[1]Confident in my own suspicions, I focus the angle of my search differently than others have directed me. In looking past the insufficient genealogies and the misrouted family stories in which the lives of women have not been well remembered, or in some cases even  remembered at all, I’ve come to find the deeply buried roots of the women who support my family’s tree.” Gretchen Elsner-Sommer

However, Internet didn’t only give me leads to family members, but also –thanks to Wikipedia and other historical and informative sites- allowed me to experience virtually the atmosphere, the clothes, the food, the habits and the happenings surrounding those family members on both sides down through the 4 centuries that have passed between the births of my 10th great-grandmother (in England) and 8th great-grandfather (in France), the marriage of my American mother to my Spanish father in the United States and beyond. So my research delved into everything from world wars to early serial killers, from erupting volcanoes to Hollywood scandals and from childhood deaths to cheating husbands and wives.

Thus The Project was born, and I have been at it for over three and a half years of unflagging enthusiasm and fascination. The volume of information is mind boggling to say the least. It covers from 1602 to 2002 and adds up to more than 1500 pages, printed-out on both universesides of approximately 750 A4 size sheets of paper and weighing some 2.6 kilos in total. Every time I pick it up, I marvel at what the Universe can do when we let go and invite it in.

I have had innumerable helping hands along the way. Abel de las Heras, my personal trainer, suggested I check into the “Biblioteca Virtual de Prensa Histórica de España” (The Virtual Library of Historical Spanish Press) which gave me an incredible amount of information about the Domecq family and Jerez de la Frontera where they lived and reigned. My cousin, Arden Hansen, invited me to join Family Search from where I spread to Ancestry and My Heritage, unbelievable instruments of genealogical research that became indispensable in my efforts to mount the female line. Family from Jerez that I had never met before began adding facts, stories, gossip and photographs to my collection (Margarita and Carmen López de Carizosa Domecq and Juan Manuel Pardo Domecq; Carmen López de Solé Domecq and Vicente Domecq y Fernández de Bobadilla). My half-brother, Manolo Domecq-Zurita wrote his memoirs and enriched my experience of my father with his own. My mother, who died 7 years previous to my initial research, was instrumental in that she kept so many photo albums noted and dated, including one from my father’s youth and first marriage (something I thought tremendously generous of her). A distant nephew, Diego de Isasi, here in France introduced me to the internet archives of the region from where I downloaded documents proving that the person tagged as my great-grandfather in the genealogy of the Domecq family, was actually a great-granduncle, and that my real great-grandfather had been his older brother who had died young and left his children in his younger brother’s care. When one is open and willing, the Universe provides all that is necessary at every turn.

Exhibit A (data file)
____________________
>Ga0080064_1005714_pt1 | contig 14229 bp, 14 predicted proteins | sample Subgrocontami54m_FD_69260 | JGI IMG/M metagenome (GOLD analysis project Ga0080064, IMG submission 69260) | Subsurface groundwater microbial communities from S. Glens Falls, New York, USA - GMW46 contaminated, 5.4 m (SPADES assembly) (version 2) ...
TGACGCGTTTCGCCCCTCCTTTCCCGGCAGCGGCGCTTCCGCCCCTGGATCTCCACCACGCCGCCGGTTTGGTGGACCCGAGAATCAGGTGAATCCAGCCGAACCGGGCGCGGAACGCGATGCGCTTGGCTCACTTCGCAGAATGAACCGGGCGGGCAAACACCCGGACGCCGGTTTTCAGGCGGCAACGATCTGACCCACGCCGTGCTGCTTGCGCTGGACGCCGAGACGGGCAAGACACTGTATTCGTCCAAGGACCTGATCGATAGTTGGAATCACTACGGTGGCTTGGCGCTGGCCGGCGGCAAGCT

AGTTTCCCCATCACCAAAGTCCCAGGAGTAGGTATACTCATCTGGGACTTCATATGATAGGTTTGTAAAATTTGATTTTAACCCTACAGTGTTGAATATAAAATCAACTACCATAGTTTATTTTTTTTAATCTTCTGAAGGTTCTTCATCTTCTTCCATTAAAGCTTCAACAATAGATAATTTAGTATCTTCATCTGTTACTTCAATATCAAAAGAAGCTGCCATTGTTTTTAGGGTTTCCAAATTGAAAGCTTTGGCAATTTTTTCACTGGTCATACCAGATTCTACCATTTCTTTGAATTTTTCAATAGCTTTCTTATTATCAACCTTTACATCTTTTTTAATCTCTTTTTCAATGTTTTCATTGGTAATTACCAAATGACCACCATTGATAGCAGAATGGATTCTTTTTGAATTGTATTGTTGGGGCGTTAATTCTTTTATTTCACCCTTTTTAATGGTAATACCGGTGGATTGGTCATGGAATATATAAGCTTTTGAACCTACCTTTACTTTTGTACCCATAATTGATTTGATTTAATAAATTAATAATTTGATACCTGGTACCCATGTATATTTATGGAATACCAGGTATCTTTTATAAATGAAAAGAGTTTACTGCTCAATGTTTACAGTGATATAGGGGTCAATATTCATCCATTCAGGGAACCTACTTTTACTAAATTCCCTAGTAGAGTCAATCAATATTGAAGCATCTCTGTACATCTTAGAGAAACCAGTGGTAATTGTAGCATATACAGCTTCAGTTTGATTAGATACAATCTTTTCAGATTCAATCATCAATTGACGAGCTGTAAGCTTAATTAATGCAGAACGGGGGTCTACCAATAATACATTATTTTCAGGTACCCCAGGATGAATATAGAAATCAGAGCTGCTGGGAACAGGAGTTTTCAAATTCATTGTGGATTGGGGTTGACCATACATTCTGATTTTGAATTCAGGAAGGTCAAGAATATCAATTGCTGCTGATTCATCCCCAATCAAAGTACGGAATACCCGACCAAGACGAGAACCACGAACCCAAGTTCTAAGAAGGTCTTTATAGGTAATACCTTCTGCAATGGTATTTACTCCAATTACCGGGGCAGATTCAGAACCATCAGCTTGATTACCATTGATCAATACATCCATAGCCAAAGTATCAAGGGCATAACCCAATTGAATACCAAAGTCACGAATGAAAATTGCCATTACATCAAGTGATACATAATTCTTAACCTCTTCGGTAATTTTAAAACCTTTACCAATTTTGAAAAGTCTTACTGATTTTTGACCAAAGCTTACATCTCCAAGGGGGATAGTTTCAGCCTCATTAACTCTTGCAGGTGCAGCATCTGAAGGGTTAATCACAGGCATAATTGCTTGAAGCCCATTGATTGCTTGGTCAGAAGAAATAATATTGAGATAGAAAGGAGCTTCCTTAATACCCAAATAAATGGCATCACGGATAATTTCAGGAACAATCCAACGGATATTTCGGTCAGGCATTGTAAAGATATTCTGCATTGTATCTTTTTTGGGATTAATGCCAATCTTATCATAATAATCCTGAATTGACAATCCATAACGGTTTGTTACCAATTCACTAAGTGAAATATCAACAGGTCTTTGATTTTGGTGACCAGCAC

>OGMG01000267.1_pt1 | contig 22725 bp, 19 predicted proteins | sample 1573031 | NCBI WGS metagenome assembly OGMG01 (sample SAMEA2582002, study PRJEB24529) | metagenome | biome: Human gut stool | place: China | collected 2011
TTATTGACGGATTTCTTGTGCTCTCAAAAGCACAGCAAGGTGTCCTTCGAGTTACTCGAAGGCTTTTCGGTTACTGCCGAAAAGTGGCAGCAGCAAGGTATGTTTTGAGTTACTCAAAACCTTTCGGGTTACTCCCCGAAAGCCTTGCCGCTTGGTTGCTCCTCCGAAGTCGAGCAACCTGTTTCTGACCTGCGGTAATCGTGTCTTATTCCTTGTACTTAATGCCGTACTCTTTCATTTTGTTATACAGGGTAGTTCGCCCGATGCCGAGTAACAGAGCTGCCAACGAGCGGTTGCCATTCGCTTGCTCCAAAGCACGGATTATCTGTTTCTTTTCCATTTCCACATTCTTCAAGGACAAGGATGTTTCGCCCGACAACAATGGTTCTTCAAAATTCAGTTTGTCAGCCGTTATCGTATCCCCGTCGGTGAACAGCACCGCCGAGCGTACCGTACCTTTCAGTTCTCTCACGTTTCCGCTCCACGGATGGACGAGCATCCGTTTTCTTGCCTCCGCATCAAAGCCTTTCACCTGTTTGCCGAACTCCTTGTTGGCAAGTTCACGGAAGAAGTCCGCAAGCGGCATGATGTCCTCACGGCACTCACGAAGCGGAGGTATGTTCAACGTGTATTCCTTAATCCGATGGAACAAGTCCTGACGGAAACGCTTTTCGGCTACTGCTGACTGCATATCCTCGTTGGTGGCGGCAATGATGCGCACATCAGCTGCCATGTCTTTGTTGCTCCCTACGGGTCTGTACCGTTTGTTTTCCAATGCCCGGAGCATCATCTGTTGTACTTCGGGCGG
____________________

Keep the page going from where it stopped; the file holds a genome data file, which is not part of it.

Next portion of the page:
And I could go on, but for want of space and the kind reader’s attention, I will end this introduction here and hopefully begin the story –blogpost by blogpost- for anyone who wishes to read it.[1]

[1] The working title for this Project was “Rootless”, but I have preferred to go with “A Work of Fiction” as that is what all of life’s stories are as the coalesce in the mind and on paper (or the screen as the case may be).



6 thoughts on “A WORK OF FICTION

  1. Hi! I found this post while researching the Domecq branch of my family. They came to Argentina around 1860. It’s been great to learn about the meaning of the name and the place where it came from, so thank you for sharing the info!